By Jane Handa ’21
This past September William & Mary students confirmed that they are informed, passionate, and ready to engage with hot-button issues as an overflow crowd showed up to debate foreign policy. William & Mary’s Global Research Institute sponsored a debate hosted by the Alexander Hamilton Society (AHS) and the John Quincy Adams Society (JQAS) that focused on the ideal American foreign policy strategy. Dr. Robert Lieber, professor at Georgetown University, argued for robust engagement, while Dr. Eugene Gholz, professor at Notre Dame, argued for restraint. Boasting a crowd of over 100 people, the debate sparked a lively Q+A that ended with many hands still in the air.
Guest speakers with moderator, Sue Peterson.
JQAS encourages a policy of restraint as the United States conducts its international affairs, while AHS argues that engagement is the best way for the U.S. to interact with the rest of the world. When asked to reflect on the event powered by these student-run organizations, event moderator and GRI Co-Director Sue Peterson said, “I am so impressed by the AHS and JQAS students who brought these two world class scholars to campus to debate such an important and perennial issue. No matter which side you’re on—whether you’re an engager or a restrainer—this event was interesting and informative.”
Opening statements from Dr. Gholz and Dr. Lieber and an opportunity for rebuttal were followed by a question and answer session where students could ask the participants about their points of view. Students noted that no matter what they believed, the debate got them thinking. Laura Kirk ’23, commented, “I came in thinking I would agree fully with one position. I definitely agreed and disagreed with parts of both arguments, and it really challenged my thoughts about the world.” Another student, Franchasca Johnson ’23, remarked that, “It really brought a lot of my beliefs into question. I thought it was interesting to see how the speakers interacted and responded to one another. Overall, it was a very enlightening experience.”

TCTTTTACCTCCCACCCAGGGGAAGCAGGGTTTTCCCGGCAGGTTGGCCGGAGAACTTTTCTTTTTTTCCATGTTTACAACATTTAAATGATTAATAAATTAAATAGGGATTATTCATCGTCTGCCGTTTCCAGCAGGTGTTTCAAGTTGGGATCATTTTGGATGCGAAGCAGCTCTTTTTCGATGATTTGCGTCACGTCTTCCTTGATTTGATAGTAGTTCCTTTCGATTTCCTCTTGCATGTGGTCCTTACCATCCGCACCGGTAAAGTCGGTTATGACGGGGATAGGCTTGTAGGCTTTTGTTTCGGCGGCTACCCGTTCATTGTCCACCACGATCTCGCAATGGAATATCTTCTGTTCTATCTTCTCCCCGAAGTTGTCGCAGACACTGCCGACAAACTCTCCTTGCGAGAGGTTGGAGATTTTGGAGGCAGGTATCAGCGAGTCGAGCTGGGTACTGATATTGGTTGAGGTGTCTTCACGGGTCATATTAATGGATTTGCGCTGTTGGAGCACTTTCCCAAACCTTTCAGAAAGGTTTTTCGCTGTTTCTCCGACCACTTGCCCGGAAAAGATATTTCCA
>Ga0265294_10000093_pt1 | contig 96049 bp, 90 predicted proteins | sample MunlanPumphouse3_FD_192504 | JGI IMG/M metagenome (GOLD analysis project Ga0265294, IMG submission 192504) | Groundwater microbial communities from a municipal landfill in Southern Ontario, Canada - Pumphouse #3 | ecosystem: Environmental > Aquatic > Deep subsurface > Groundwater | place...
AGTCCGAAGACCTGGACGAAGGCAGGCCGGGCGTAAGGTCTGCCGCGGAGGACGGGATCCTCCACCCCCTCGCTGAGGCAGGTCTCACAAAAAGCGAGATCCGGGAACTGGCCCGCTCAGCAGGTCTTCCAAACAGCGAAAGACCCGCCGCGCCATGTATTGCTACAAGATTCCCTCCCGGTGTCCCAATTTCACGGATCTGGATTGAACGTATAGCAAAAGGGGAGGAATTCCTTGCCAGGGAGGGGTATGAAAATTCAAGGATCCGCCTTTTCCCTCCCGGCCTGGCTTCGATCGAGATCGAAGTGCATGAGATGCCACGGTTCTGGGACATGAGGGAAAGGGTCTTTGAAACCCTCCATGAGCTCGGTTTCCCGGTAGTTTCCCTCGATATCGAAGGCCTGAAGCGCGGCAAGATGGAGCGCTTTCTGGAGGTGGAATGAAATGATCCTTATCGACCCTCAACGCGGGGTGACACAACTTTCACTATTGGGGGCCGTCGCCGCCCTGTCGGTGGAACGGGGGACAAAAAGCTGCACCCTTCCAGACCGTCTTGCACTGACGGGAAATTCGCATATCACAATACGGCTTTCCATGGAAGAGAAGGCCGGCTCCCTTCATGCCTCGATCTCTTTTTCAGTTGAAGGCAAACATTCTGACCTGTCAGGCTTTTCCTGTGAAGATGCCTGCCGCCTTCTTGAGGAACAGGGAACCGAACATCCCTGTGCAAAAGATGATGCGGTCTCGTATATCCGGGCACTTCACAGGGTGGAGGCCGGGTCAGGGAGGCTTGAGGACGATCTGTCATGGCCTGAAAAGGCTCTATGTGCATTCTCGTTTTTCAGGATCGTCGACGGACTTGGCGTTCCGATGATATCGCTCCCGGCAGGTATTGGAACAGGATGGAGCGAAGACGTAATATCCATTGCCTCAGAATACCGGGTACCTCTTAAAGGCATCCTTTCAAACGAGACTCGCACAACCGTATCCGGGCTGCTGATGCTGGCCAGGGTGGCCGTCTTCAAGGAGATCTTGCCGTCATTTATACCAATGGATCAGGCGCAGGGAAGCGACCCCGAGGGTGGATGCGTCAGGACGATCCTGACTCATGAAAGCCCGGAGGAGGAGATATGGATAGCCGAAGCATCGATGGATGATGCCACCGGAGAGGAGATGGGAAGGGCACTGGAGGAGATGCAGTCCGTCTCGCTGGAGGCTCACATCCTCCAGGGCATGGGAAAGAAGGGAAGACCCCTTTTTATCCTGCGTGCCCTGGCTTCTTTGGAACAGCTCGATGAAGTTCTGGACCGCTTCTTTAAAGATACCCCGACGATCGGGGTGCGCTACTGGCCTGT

A large crowd came out for the debate.
Students also thought that the debate gave them a better idea of what foreign policy looks like in the real world, and that the debate brought what they do in class and applied that to actual policy. Cassie Nestor ’21, said, “I thought the debate was a very intriguing way to think about where you want the world to go, and who you want leading the charge, but more importantly how you want leaders to act. A lot of times, especially in government class, we learn about problems and solutions in paradigms, and this talk broke that idea.”
Applying research to real world problems — a theme across research conducted by student-faculty teams at the Global Research Institute — continues to resonate with students interested in all angles of foreign policy and international relations. As always, W&M students can be counted on to be eager to learn about and discuss ideas, something the community can look forward to at the next debate.